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Nano Lett. 2009 Jan;9(1):442-8. doi: 10.1021/nl803405h.

Fluorescent silica nanoparticles with efficient urinary excretion for nanomedicine.

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Department of Materials Science & Engineering, Cornell University, Ithaca, New York 14853, USA.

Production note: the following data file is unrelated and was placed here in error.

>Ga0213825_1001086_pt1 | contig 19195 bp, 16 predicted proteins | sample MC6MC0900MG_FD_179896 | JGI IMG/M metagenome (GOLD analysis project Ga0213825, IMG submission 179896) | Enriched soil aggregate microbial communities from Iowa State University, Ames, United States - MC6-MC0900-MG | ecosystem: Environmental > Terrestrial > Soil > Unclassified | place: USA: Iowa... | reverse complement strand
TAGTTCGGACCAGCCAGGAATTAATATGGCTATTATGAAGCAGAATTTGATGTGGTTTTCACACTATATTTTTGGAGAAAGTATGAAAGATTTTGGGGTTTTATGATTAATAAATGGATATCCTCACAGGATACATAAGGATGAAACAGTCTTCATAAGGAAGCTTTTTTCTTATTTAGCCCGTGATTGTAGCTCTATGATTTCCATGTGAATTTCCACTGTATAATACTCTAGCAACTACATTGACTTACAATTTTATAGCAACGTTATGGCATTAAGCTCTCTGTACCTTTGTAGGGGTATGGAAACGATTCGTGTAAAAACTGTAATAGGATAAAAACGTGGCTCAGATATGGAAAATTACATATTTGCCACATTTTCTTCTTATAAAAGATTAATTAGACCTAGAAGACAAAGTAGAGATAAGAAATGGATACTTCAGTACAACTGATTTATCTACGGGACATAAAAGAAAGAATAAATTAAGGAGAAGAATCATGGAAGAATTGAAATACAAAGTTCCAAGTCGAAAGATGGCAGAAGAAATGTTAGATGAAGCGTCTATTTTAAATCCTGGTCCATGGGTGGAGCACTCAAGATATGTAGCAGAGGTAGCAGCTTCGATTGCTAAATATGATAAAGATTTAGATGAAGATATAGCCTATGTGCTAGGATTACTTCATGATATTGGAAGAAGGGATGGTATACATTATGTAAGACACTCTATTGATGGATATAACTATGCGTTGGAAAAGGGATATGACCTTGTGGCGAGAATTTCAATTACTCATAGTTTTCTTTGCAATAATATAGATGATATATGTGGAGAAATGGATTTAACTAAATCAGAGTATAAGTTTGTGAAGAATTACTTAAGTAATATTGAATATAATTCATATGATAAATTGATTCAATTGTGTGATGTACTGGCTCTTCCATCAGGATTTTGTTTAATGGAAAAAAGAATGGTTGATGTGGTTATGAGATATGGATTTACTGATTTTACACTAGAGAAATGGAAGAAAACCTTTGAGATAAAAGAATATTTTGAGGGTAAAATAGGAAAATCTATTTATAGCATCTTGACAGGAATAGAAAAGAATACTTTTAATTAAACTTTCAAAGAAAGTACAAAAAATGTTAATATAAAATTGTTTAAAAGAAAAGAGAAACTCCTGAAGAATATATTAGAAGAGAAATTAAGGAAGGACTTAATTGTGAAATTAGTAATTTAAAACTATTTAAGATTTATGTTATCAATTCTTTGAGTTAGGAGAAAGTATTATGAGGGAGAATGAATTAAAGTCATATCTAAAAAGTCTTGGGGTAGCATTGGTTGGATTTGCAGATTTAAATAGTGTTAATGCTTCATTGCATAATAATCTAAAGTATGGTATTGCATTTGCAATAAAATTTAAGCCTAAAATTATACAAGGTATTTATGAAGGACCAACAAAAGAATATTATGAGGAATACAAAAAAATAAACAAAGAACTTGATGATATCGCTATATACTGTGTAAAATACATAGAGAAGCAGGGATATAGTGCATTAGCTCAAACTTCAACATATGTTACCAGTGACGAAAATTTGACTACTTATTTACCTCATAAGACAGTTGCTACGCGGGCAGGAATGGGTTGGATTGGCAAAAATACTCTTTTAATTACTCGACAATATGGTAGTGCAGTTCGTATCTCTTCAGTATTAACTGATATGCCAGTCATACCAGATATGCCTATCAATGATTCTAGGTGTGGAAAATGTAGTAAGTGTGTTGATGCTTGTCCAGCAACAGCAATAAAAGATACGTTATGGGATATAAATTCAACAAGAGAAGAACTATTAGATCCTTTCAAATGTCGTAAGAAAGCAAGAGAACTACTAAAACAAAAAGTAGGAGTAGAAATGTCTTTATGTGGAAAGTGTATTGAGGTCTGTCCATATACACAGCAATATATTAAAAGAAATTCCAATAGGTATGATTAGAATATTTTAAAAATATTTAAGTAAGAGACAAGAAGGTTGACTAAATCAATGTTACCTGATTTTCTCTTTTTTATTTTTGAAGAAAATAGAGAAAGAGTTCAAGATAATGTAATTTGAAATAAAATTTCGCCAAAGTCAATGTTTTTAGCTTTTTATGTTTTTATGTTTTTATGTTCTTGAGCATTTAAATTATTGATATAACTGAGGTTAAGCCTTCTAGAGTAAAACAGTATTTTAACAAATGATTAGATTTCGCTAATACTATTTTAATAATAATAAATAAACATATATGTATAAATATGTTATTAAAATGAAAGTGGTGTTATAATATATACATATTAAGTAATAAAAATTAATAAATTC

The development of molecularly targeted probes that exhibit high biostability, biocompatibility, and efficient clearance profiles is key to optimizing biodistribution and transport across biological barriers. Further, coupling probes designed to meet these criteria with high-sensitivity, quantitative imaging strategies is mandatory for ensuring early in vivo tumor detection and timely treatment response. These challenges have often only been examined individually, impeding the clinical translation of fluorescent probes. By simultaneously optimizing these design criteria, we created a new generation of near-infrared fluorescent core-shell silica-based nanoparticles (C dots) tuned to hydrodynamic diameters of 3.3 and 6.0 nm with improved photophysical characteristics over the parent dye. A neutral organic coating prevented adsorption of serum proteins and facilitated efficient urinary excretion. Detailed particle biodistribution studies were performed using more quantitative ex vivo fluorescence detection protocols and combined optical-PET imaging. The results suggest that this new generation of C dots constitutes a promising clinically translatable materials platform which may be adapted for tumor targeting and treatment.

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